Your JavaScript is turned off or you have an old version of Adobe's Flash Player. Get the latest Flash player.
Expelled from Pakistan, Afghan Refugees Return to Increased Hardshipi
X
Ayesha Tanzeem
May 28, 2015 6:48 PM
Undocumented refugees returning to Afghanistan from Pakistan have no jobs, no support system, and no home return to, and international aid agencies say they and the government are overwhelmed and under-resourced. Ayesha Tanzeem has more from Kabul.
Video

Video Expelled from Pakistan, Afghan Refugees Return to Increased Hardship

Undocumented refugees returning to Afghanistan from Pakistan have no jobs, no support system, and no home return to, and international aid agencies say they and the government are overwhelmed and under-resourced. Ayesha Tanzeem has more from Kabul.
Video

Video Britain Makes Controversial Move to Crack Down on Extremism

Britain is moving to tighten controls on extremist rhetoric, even when it does not incite violence or hatred -- a move that some are concerned might unduly restrict basic freedoms. It is an issue many countries are grappling with as extremist groups gain power in the Middle East, fueled in part by donations and fighters from the West. VOA’s Al Pessin reports from London.
Video

Video Floodwaters Recede in Houston, but Rain Continues

Many parts of Texas are recovering from one of the worst natural disasters to hit the southwestern state. Heavy rains on Monday and early Tuesday caused rivers to swell in eastern and central Texas, washing away homes and killing at least 13 people. As VOA’s Greg Flakus reports from Houston, floodwaters are receding slowly in the country's fourth-largest city, and there likely is to be more rain in the coming days.
Video

Video 3D Printer Makes Replica of Iconic Sports Car

Cars with parts made by 3D printers are already on the road, but engineers are still learning about this new technology. While testing the possibility of printing an entire car, researchers at the U.S. Department of Energy recently created an electric-powered replica of an iconic sports roadster. VOA’s George Putic has more.
Video

Video Al-Shabab Recruitment Drive Still on In Kenya

The al-Shabab militants that have long battled for control of Somalia also have recruited thousands of young people in Kenya, leaving many families disconsolate. Mohammed Yusuf recently visited the Kenyan town of Isiolo, and met with relatives of those recruited, as well as a many who have helped with the recruiting.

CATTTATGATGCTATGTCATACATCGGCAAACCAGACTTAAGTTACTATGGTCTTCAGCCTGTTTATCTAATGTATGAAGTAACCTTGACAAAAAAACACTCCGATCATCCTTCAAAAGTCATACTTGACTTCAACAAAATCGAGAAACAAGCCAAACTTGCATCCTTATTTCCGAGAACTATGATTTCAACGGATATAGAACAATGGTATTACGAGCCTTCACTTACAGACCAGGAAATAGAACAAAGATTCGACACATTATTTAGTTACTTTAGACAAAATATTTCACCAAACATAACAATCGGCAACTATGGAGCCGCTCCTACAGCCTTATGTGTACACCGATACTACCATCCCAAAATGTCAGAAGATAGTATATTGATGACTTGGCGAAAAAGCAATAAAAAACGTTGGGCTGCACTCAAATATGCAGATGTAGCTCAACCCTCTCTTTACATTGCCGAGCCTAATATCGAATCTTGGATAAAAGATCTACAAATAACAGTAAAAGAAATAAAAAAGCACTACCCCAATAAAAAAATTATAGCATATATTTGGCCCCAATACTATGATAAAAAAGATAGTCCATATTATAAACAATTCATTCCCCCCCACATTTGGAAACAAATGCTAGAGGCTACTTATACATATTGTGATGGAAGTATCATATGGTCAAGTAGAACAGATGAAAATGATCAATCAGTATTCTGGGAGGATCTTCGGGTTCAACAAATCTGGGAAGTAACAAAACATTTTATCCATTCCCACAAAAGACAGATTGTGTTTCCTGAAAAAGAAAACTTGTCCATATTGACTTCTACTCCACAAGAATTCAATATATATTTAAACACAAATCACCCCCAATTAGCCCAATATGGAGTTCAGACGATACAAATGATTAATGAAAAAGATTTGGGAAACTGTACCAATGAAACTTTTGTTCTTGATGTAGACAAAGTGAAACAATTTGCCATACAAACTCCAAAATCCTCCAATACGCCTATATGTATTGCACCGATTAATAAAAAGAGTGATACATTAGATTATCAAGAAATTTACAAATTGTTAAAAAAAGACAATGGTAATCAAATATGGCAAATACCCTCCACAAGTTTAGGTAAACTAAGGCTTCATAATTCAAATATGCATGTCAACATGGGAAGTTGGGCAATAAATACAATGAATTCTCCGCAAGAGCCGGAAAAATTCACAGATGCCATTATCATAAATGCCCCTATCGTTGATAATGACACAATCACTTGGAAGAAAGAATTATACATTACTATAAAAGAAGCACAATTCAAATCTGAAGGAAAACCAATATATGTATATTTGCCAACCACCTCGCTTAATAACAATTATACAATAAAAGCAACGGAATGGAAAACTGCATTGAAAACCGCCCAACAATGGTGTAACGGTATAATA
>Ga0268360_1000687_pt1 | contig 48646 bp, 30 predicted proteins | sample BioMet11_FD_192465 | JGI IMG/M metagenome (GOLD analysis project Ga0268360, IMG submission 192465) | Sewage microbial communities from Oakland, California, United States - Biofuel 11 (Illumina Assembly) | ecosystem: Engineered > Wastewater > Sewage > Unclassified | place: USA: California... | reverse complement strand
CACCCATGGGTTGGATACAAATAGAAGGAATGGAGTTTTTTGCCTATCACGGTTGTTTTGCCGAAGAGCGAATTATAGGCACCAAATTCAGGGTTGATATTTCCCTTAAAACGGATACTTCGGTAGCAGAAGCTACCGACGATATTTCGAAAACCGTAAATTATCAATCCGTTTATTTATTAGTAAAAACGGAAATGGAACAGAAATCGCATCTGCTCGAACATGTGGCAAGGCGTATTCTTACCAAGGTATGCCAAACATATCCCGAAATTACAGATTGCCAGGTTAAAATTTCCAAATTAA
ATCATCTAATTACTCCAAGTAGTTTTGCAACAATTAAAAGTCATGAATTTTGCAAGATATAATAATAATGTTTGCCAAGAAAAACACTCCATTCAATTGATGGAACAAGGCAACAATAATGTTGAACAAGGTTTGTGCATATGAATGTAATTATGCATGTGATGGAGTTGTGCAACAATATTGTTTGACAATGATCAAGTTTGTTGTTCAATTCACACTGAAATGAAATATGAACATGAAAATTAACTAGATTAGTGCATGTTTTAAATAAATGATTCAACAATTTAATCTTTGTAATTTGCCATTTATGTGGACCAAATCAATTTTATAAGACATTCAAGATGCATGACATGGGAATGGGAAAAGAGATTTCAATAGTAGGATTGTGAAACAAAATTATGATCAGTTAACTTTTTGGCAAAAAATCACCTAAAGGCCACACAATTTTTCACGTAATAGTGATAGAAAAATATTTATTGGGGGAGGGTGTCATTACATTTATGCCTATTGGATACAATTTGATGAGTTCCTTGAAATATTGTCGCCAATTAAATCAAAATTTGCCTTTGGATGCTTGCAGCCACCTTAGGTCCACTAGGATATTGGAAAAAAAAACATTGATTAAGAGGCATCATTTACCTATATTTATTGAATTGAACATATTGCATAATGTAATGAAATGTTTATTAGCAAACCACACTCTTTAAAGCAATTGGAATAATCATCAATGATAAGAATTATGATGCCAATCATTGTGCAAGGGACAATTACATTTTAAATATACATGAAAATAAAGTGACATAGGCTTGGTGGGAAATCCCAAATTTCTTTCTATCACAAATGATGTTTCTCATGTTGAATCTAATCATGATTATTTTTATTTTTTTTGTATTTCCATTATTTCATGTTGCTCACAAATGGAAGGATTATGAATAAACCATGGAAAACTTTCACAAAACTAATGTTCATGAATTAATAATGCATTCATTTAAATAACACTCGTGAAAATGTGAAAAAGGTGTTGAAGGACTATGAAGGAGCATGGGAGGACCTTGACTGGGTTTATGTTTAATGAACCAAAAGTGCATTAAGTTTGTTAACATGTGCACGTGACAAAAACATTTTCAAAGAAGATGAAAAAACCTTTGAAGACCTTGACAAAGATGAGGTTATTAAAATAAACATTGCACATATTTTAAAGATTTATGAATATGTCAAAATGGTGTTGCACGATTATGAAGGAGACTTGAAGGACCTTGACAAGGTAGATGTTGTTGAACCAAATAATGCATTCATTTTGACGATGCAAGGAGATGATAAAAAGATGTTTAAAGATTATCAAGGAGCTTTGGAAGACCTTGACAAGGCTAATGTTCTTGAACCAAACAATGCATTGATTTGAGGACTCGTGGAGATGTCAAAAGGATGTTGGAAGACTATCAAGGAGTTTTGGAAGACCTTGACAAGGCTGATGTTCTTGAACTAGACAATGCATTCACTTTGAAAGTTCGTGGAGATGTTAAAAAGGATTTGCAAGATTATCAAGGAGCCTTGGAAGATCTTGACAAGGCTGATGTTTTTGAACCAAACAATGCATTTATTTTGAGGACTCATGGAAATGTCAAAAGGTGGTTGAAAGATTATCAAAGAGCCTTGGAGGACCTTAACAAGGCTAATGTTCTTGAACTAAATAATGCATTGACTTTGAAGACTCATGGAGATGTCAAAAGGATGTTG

Video

Video US Voters Seek Answers From Presidential Candidates on IS Gains

The growth of the Islamic State militant group in Iraq and Syria comes as the 2016 U.S. presidential campaign kicks off in the Midwest state of Iowa.   As VOA’s Kane Farabaugh reports, voters want to know how the candidates would handle recent militant gains in the Middle East.
Video

Video A Small Oasis on Kabul's Outskirts Provides Relief From Security Tensions

When people in Kabul want to get away from the city and relax, many choose Qargha Lake, a small resort on the outskirts of Kabul. Ayesha Tanzeem visited and talked with people about the precious oasis.
Video

Video Film Festival Looks at Indigenous Peoples, Culture Conflict

A recent Los Angeles film festival highlighted the plight of people caught between two cultures. Mike O'Sullivan has more on the the Garifuna International Film Festival, a Los Angeles forum created by a woman from Central America who wants the world to know more about her culture.
Video

Video Kenyans Lament Losing Sons to al-Shabab

There is agony, fear and lost hope in the Kenyan town of Isiolo, a key target of a new al-Shabab recruitment drive. VOA's Mohammed Yusuf visits Isiolo to speak with families and at least one man who says he was a recruiter.
Video

Video Scientists Say Plankton More Important Than Previously Thought

Tiny ocean creatures called plankton are mostly thought of as food for whales and other large marine animals, but a four-year global study discovered, among other things, that plankton are a major source of oxygen on our planet. VOA’s George Putic reports.
Video

Video Kenya’s Capital Sees Rise in Shisha Parlors

In Kenya, the smoking of shisha, a type of flavored tobacco, is the latest craze. Patrons are flocking to shisha parlors to smoke and socialize. But the practice can be addictive and harmful, though many dabblers may not realize the dangers, according to a new review. Lenny Ruvaga has more on the story for VOA from Nairobi, Kenya.
Video

Video Iowa Family's Sacrifice Shaped US Military Service for Generations

Few places in America have experienced war like Waterloo. This small town in the Midwest state of Iowa became famous during World War II not for what it accomplished, but what it lost. As VOA’s Kane Farabaugh reports, the legacy of one family’s sacrifice is still a reminder today of the real cost of war for all families on the homefront.

VOA Blogs